The American movement to help Darfur did not become a political juggernaut by accident. It took a combination of smart strategy and packaging, to propel a remote human rights crisis in remote Africa firmly onto Washington's political agenda. And no, it wasn't all about the celebrities. The real story of the Darfur coalition began long before the likes of Angelina Jolie and George Clooney went to visit. Fewer than four years ago, few Americans had heard of Darfur. The mainstream media were largely ignoring reports of attacks by nomadic Khartoum-backed Arab militia on African farmers in this region of the Sudan. That changed in 2004, when both the U.S. Congress and the Bush administration—responding to pressure from Sudan-focused Christian groups and their allies on Capitol Hill—formally labeled events in Darfur a genocide. The invocation of so evocative a term unleashed a groundswell of well-organized Jewish groups and grassroots student activists who were to carry the movement into its next phase. "For the burgeoning Darfur movement, getting the U.S. government to use the 'G-word' was an unimaginable coup," write researchers Rebecca Hamilton and Chad Hazlett in a chapter in "War in Darfur and the Search for Peace." "Calling it genocide elevated Darfur above other atrocities with high death tolls, seemingly highlighting it as the crisis most deserving of attention."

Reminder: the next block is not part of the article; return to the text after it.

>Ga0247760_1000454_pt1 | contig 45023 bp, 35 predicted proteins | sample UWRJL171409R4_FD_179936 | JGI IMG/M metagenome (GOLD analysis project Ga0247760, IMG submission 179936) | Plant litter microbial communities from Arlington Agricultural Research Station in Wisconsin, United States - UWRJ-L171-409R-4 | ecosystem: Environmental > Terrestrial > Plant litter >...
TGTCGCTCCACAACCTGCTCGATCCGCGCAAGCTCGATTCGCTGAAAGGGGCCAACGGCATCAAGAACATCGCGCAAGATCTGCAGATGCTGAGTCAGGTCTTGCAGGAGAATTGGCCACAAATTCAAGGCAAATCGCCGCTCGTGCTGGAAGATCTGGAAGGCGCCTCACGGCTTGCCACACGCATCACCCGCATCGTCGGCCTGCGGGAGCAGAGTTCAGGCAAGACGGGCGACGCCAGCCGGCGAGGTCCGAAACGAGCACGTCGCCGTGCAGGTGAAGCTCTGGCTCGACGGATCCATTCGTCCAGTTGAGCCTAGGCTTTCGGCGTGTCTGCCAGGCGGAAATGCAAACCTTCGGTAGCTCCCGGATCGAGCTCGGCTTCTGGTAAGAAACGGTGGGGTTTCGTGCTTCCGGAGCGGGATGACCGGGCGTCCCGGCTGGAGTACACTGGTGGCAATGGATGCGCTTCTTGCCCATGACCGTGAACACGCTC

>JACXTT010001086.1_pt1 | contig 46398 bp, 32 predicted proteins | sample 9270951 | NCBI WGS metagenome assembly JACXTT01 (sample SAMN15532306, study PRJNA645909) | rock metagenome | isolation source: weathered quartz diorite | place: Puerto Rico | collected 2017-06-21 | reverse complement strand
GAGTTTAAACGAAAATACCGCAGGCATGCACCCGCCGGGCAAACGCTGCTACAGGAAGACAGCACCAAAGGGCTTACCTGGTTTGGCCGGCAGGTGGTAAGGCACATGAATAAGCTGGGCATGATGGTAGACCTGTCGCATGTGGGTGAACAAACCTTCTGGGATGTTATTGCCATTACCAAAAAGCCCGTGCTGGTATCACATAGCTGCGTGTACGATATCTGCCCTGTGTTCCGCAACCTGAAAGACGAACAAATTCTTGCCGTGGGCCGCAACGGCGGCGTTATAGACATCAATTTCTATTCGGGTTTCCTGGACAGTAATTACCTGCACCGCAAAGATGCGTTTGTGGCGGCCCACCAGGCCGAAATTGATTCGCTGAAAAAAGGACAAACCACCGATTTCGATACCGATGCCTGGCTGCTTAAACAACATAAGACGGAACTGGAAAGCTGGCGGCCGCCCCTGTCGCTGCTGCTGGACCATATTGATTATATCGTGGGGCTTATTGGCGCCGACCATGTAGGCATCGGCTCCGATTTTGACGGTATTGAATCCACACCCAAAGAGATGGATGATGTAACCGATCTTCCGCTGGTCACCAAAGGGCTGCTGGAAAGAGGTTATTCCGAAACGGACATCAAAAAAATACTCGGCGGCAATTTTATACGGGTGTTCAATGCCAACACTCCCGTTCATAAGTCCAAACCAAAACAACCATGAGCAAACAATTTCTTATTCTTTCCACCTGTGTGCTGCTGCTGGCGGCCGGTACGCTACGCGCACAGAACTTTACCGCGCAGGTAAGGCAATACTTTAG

With public attention growing, some of the newly emboldened organizations began working together to form what would become the Save Darfur Coalition—a movement that, according to its Web site, now represents 130 million people through its alliance of over 180 faith-based, advocacy and humanitarian organizations. The United States Holocaust Memorial Museum and the American Jewish World Service were key players in the coalition building effort. It was, however, less the Jews than the Christian right who were the true vanguard of the movement in the United States. Before Darfur, evangelical groups had worked hard to try to end the Sudanese civil war that pitted northern Muslims against southern Christians. This enabled them to put their legislative contacts to good use during the lobbying for the genocide resolution. "Without their leadership, legislative action on Darfur would have been much delayed-or may never have occurred at all," write Hazlett and Hamilton.